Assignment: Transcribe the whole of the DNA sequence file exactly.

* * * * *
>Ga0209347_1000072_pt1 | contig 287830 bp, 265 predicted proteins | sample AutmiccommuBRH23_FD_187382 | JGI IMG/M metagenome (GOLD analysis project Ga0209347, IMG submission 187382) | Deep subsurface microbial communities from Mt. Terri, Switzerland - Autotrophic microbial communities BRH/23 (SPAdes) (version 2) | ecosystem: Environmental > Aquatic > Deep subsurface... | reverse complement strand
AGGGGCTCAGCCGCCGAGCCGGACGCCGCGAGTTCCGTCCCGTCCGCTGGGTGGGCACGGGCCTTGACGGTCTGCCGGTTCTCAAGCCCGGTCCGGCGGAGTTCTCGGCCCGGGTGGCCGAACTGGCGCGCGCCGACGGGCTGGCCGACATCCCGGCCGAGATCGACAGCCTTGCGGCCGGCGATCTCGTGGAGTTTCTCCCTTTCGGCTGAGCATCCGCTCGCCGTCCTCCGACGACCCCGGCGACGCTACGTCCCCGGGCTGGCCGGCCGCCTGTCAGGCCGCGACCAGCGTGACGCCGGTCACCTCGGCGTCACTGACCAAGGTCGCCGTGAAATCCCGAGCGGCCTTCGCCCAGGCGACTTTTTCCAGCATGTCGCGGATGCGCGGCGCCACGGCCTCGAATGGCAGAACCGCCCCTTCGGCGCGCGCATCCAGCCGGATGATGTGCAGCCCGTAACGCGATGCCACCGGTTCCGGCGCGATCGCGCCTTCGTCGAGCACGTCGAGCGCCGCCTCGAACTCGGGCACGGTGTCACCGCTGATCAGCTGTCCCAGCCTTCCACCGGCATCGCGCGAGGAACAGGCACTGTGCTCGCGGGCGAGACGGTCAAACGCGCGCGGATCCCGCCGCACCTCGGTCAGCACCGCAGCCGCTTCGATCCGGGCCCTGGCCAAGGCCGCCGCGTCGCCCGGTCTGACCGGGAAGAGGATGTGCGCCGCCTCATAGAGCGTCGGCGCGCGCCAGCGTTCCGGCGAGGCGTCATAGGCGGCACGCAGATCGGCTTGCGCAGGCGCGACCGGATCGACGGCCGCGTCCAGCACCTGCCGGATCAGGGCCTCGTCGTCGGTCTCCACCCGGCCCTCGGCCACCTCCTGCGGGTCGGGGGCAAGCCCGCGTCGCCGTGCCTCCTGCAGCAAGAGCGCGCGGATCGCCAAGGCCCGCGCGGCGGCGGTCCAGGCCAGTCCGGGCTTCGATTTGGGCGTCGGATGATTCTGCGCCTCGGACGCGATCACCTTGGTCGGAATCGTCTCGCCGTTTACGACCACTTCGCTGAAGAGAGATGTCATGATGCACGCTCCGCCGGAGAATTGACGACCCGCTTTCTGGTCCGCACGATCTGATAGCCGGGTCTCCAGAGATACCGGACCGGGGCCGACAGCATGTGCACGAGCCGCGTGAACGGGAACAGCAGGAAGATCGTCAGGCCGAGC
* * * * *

>Ga0209347_1000072_pt1 | contig 287830 bp, 265 predicted proteins | sample AutmiccommuBRH23_FD_187382 | JGI IMG/M metagenome (GOLD analysis project Ga0209347, IMG submission 187382) | Deep subsurface microbial communities from Mt. Terri, Switzerland - Autotrophic microbial communities BRH/23 (SPAdes) (version 2) | ecosystem: Environmental > Aquatic > Deep subsurface... | reverse complement strand
AGGGGCTCAGCCGCCGAGCCGGACGCCGCGAGTTCCGTCCCGTCCGCTGGGTGGGCACGGGCCTTGACGGTCTGCCGGTTCTCAAGCCCGGTCCGGCGGAGTTCTCGGCCCGGGTGGCCGAACTGGCGCGCGCCGACGGGCTGGCCGACATCCCGGCCGAGATCGACAGCCTTGCGGCCGGCGATCTCGTGGAGTTTCTCCCTTTCGGCTGAGCATCCGCTCGCCGTCCTCCGACGACCCCGGCGACGCTACGTCCCCGGGCTGGCCGGCCGCCTGTCAGGCCGCGACCAGCGTGACGCCGGTCACCTCGGCGTCACTGACCAAGGTCGCCGTGAAATCCCGAGCGGCCTTCGCCCAGGCGACTTTTTCCAGCATGTCGCGGATGCGCGGCGCCACGGCCTCGAATGGCAGAACCGCCCCTTCGGCGCGCGCATCCAGCCGGATGATGTGCAGCCCGTAACGCGATGCCACCGGTTCCGGCGCGATCGCGCCTTCGTCGAGCACGTCGAGCGCCGCCTCGAACTCGGGCACGGTGTCACCGCTGATCAGCTGTCCCAGCCTTCCACCGGCATCGCGCGAGGAACAGGCACTGTGCTCGCGGGCGAGACGGTCAAACGCGCGCGGATCCCGCCGCACCTCGGTCAGCACCGCAGCCGCTTCGATCCGGGCCCTGGCCAAGGCCGCCGCGTCGCCCGGTCTGACCGGGAAGAGGATGTGCGCCGCCTCATAGAGCGTCGGCGCGCGCCAGCGTTCCGGCGAGGCGTCATAGGCGGCACGCAGATCGGCTTGCGCAGGCGCGACCGGATCGACGGCCGCGTCCAGCACCTGCCGGATCAGGGCCTCGTCGTCGGTCTCCACCCGGCCCTCGGCCACCTCCTGCGGGTCGGGGGCAAGCCCGCGTCGCCGTGCCTCCTGCAGCAAGAGCGCGCGGATCGCCAAGGCCCGCGCGGCGGCGGTCCAGGCCAGTCCGGGCTTCGATTTGGGCGTCGGATGATTCTGCGCCTCGGACGCGATCACCTTGGTCGGAATCGTCTCGCCGTTTACGACCACTTCGCTGAAGAGAGATGTCATGATGCACGCTCCGCCGGAGAATTGACGACCCGCTTTCTGGTCCGCACGATCTGATAGCCGGGTCTCCAGAGATACCGGACCGGGGCCGACAGCATGTGCACGAGCCGCGTGAACGGGAACAGCAGGAAGATCGTCAGGCCGAGC